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Types of Domestic Violence Orders

There are several types of Domestic Violence Orders.

Temporary Protection Order

Temporary Protection Orders are designed to provide you with protection from domestic violence until your application has been heard and determined by a court. They are granted by magistrates at the first court hearing in the matter if the magistrate is satisfied the order is necessary or desirable to protect you, your children or the other people named in your application. This is a low threshold and it is important that you have representation at this first court date or you may find that through the entire court process, the conditions imposed severely restrict any interaction with your partner and/or children.

Protection Order

A Protection Order is a final order granted by the court. It can occur either by consent of both parties, or by the magistrate at the conclusion of a hearing where parties have given evidence as to why the order should/should not be granted.

Consent Order

The respondent (person who has had the application made against them) may elect to agree to the court granting a DVO. This is referred to as a consent order. For a consent order to be made, the court does not need to be satisfied that domestic violence has occurred or that the order is necessary or desirable to protect the aggrieved from domestic violence.

In consenting to the order, the respondent is not required to make any admissions to the facts contained in the application. It is vital that you obtain legal advice prior to consenting to an order as any admissions made to the facts can be used against you in subsequent proceedings in both the Magistrates and Family Court.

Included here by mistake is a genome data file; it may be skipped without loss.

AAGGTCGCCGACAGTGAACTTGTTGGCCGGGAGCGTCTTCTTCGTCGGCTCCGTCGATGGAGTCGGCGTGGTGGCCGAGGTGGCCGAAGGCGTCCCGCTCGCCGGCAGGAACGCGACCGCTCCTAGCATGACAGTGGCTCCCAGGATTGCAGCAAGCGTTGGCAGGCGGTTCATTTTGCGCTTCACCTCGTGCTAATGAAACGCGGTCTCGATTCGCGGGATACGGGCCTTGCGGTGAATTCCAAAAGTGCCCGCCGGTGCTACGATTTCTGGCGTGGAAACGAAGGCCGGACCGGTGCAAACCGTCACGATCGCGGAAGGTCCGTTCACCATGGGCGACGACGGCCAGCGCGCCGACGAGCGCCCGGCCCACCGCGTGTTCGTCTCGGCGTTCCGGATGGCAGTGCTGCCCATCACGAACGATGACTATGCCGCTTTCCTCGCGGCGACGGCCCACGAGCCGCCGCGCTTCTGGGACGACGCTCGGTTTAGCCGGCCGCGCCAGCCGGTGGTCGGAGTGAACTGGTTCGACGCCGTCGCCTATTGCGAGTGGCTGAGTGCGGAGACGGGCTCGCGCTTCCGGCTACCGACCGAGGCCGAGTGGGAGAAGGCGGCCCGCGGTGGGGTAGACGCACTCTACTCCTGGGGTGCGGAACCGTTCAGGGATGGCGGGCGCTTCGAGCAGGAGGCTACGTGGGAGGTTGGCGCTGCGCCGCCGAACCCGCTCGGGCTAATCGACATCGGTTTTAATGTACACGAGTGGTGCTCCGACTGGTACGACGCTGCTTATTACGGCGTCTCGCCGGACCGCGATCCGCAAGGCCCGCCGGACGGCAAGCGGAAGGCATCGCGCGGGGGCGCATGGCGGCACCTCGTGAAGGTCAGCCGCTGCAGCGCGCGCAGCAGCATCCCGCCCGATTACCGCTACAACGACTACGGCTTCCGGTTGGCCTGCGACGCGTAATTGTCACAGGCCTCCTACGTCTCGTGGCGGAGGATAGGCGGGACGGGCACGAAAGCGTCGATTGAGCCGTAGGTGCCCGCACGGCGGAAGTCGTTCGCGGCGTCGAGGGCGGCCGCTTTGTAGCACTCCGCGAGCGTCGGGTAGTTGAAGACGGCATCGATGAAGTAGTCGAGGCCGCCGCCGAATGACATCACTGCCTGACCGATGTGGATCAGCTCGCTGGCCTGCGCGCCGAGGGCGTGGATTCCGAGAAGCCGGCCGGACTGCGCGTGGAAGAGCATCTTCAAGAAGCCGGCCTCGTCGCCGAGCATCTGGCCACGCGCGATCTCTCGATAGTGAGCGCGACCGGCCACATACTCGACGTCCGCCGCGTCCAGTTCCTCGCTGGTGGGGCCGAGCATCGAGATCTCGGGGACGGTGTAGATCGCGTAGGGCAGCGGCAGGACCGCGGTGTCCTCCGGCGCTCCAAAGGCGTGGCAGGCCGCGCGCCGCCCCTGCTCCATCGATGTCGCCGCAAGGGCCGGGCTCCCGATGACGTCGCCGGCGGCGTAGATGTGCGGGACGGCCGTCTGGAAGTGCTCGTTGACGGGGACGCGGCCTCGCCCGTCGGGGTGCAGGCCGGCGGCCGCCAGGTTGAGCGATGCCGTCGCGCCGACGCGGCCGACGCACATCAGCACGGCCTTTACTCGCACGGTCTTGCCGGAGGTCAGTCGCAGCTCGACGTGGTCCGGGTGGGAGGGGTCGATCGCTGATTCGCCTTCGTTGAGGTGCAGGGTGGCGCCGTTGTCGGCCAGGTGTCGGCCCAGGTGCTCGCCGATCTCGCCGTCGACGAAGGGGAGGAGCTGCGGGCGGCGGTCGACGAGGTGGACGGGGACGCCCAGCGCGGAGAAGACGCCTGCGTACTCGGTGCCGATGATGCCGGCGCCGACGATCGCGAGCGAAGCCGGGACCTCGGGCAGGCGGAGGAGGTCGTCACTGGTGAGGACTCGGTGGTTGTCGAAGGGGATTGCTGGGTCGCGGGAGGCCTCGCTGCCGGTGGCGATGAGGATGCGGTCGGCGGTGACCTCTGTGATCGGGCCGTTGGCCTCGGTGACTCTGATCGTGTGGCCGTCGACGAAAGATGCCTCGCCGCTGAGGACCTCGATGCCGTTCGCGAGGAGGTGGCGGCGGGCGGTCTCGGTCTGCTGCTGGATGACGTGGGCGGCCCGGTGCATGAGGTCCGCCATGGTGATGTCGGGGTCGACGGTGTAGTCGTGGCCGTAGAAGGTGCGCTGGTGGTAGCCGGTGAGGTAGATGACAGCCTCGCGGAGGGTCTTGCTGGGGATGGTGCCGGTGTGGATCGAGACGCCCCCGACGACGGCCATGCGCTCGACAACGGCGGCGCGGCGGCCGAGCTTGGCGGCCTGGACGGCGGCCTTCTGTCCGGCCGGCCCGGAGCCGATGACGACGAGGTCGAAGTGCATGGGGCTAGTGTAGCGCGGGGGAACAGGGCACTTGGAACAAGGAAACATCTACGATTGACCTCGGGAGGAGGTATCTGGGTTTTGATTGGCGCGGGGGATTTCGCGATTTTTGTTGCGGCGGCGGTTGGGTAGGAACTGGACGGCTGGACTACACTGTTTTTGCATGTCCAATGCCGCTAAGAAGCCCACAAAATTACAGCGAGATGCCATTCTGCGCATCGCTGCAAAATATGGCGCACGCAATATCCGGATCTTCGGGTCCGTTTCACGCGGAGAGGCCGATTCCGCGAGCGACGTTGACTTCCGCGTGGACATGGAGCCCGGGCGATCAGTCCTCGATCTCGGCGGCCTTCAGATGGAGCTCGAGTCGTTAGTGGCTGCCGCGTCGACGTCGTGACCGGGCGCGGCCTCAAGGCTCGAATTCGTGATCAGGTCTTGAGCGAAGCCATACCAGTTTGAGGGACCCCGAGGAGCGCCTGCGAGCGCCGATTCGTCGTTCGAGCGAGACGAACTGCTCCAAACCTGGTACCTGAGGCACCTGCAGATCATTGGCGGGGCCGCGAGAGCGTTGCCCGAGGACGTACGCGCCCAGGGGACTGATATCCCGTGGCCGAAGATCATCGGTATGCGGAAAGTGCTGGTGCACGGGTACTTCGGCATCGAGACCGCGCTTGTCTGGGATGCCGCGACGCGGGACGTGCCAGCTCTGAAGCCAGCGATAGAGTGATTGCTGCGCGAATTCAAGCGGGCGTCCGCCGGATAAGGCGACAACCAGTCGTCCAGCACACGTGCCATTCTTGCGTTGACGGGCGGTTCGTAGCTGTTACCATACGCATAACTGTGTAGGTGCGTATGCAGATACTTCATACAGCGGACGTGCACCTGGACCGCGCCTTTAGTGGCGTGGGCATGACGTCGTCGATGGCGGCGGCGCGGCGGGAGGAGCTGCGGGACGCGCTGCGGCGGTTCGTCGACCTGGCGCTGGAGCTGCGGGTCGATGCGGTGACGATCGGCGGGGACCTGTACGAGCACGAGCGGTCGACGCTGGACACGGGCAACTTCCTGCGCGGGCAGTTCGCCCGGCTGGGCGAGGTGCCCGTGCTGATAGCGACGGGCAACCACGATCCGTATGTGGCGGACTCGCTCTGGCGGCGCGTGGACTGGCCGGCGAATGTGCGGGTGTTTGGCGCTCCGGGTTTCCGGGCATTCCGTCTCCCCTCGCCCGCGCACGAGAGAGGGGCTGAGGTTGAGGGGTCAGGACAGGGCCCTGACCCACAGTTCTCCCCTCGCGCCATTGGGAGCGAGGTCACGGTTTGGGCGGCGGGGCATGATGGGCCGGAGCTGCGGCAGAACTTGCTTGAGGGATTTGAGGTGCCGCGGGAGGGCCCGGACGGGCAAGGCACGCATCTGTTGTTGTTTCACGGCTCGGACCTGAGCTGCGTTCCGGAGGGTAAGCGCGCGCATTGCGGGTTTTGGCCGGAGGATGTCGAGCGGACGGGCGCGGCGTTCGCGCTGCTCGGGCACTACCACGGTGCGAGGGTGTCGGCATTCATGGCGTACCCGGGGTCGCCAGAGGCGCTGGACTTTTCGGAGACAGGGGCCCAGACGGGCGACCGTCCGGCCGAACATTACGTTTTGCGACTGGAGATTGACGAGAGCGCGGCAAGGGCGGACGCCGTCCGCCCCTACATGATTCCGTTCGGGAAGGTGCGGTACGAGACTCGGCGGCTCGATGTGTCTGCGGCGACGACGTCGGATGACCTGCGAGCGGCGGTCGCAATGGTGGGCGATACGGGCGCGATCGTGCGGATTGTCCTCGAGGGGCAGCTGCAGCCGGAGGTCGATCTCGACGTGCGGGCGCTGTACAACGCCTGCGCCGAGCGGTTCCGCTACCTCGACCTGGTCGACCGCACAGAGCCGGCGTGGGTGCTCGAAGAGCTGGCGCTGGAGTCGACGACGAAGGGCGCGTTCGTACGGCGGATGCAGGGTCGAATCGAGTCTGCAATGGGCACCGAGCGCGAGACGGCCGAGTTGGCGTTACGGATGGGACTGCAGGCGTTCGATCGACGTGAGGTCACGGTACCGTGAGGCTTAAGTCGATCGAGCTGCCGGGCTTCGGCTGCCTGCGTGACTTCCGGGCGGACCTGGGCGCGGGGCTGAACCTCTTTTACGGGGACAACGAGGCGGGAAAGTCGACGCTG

Order Granted at a Hearing

If the respondent contests the application, a date is set for the parties to attend a court hearing. Once evidence has been given, the magistrate will decide whether to grant the Protection Order. It is  important to keep in mind that if the magistrate grants a Protection Order after hearing evidence, it is considered a finding of fact. In short, this means that the magistrate has heard the evidence and has determined that the respondent has committed family violence. Again, obtaining legal advice is paramount when considering your options as a magistrate finding against you at a hearing will cause ongoing problems with subsequent Magistrate Court and Family Court proceedings. Contact Armstrong Legal.

Michelle Makela

This article was written by Michelle Makela

Michelle has over 15 years experience in the legal industry, working across commercial litigation, criminal law, family law and estate planning.  Michelle has been involved in all practice areas of the firm and in her personal practice has had experience in litigation at all levels (State and Federal Industrial Tribunals, the Supreme Court, Court of Appeal, the Federal Court, Federal...

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